Sunday, August 16, 2009

Streamed Lines at 11

As I was starting to prepare for a class I'm giving at the Software Test and Performance conference in Cambridge MA this October I looked over a paper Brad Appleton and I wrote in 1998 on branching patterns: Streamed Lines, and I started to think about the path from this paper to the SCM Patterns book. Streamed Lines describes a number of branching patterns and when it's appropriate to use each one. From time to time people still tell me or Brad that this is one of the better overviews of branching strategies they have seen.

The paper grew out of material we gathered in a workshop at ChiliPLoP 1998 in Wickenberg AZ. We organized the set of index cards, categorized by color-coded stickers into the paper we prepared for workshopping at PLoP 98 (which was the PLoP conference I was program chair for). Many steps later, with encouragement from John Vlissides, we submitted a book proposal and started working on Software Configuration Management Patterns. The SCM Patterns book says a lot less about branching than Streamed Lines, and more about how SCM and version management practices fit into a pragmatic and agile development environment. Given how the book morphed from the original branching patterns, there is still a place for the information in Streamed Lines.

Streamed Lines may be due for an update to take into account how things like distributed version management systems like git and Mercurial affect the cost of branching. Regardless of tools, branching can have costs relative to not-branching; just because something is easy to do, does not mean that it's the right thing to do, but newer tooling is worth considering as you develop an SCM strategy.

Have you read Streamed Lines? Does it need an update? What would you change about it? How much should tools affect the principles it describes?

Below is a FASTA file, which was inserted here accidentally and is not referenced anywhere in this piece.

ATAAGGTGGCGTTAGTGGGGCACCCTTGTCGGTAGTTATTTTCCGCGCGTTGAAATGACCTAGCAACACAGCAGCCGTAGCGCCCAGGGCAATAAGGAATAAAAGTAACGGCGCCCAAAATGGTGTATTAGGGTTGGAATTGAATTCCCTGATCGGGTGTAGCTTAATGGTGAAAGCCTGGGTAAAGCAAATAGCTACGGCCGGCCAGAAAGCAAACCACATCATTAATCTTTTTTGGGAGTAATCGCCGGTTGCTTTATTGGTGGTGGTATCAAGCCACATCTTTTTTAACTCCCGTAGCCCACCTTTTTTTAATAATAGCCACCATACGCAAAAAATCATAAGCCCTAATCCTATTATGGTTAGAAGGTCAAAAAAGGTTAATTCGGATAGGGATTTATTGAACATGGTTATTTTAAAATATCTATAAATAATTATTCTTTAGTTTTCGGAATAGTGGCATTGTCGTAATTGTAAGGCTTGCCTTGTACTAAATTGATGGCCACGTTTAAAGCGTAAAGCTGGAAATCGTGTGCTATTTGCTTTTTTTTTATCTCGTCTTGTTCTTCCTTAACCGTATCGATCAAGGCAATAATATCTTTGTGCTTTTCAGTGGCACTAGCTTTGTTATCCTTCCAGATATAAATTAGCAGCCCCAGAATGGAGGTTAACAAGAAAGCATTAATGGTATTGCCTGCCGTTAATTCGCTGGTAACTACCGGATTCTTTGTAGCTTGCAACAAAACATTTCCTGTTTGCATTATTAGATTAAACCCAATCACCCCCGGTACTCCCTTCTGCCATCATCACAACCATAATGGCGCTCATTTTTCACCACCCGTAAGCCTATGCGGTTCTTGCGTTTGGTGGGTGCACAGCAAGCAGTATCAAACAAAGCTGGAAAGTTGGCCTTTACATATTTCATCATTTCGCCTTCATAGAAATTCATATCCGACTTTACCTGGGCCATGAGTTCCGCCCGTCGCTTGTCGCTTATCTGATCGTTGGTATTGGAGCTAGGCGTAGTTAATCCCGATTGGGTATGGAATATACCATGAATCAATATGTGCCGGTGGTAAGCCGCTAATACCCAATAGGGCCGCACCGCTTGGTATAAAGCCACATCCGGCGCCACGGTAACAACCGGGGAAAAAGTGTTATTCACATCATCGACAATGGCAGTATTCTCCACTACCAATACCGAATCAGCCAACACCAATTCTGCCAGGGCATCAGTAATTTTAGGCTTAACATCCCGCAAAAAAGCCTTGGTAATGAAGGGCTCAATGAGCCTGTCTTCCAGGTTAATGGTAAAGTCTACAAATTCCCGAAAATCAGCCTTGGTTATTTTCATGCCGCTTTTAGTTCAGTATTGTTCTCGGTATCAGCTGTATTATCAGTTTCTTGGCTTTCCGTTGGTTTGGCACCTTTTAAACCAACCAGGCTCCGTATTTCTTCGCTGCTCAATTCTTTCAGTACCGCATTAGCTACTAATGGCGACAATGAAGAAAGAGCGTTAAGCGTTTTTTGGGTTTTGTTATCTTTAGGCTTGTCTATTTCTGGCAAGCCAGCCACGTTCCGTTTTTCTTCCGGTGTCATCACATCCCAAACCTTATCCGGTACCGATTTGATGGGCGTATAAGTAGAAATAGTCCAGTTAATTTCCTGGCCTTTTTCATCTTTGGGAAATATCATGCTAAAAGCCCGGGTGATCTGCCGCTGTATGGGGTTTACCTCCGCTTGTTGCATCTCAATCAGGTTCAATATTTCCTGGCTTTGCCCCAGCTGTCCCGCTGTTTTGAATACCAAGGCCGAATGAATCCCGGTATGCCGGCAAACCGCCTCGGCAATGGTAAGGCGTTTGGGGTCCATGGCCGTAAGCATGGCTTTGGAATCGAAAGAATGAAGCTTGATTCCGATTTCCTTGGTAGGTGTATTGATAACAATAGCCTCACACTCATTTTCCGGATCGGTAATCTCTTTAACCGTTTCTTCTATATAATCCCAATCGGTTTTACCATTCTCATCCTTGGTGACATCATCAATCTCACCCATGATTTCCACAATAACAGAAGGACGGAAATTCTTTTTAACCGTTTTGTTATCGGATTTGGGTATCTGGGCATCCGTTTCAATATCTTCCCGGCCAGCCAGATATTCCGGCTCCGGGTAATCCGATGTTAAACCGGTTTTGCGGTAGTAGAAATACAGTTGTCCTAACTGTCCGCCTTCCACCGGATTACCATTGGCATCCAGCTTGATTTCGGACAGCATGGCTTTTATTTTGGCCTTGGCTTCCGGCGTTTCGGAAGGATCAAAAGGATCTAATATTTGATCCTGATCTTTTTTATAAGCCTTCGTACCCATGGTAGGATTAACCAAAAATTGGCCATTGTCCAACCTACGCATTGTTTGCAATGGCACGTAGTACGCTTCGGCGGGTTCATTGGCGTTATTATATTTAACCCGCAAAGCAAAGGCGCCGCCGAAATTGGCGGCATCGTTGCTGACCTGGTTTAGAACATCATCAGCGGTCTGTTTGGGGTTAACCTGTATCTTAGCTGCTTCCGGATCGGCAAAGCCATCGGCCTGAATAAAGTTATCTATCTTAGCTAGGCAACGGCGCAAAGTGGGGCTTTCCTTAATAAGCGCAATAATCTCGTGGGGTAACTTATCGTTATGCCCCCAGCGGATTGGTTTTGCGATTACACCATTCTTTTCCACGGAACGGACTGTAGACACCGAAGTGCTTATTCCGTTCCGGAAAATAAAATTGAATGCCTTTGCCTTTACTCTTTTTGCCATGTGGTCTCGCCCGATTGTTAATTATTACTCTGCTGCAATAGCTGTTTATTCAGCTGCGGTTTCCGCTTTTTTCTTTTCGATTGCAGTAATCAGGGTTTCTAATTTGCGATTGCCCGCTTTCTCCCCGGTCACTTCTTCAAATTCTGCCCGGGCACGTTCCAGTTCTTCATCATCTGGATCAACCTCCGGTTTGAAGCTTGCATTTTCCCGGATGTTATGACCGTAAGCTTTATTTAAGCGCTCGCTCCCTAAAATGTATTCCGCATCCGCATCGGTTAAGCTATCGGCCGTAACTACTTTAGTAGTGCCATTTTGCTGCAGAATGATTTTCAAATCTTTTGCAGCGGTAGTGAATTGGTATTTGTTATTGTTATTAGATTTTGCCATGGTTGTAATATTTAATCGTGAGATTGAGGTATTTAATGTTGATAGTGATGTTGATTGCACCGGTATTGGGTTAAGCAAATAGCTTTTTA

Sunday, August 9, 2009

Sprint Review as Agile Enabler

An agile process such as Scrum is built on a number of both project management and engineering practices. The engineering practices support the project management practices and the project practices guide engineering decisions. While it takes more than the presence (or absence) of any one practice to cause your agile project to succeed or fail, some practices can drive your process in a powerful way. Sprint reviews are one practice that, when done with the right attitude, can help teams develop and maintain a good project rhythm.

An iteration process has mechanisms in place to help steer teams. Of all of the practices that support iteration, regular sprint reviews help teams and product owners get the feedback that they need to improve their performance. Reviews are also one practice that I've noticed that teams slack off on, especially when they are first starting out.

A common rationale for not having an iteration review are that there isn't enough to show. When the team is not making progress is the most important time to review progress with the product owner and evaluate how the project is doing and what needs to change. While the first review may be difficult, if everyone on the team is committed to a successful project, a review of less than successful sprint can have many positive consequences: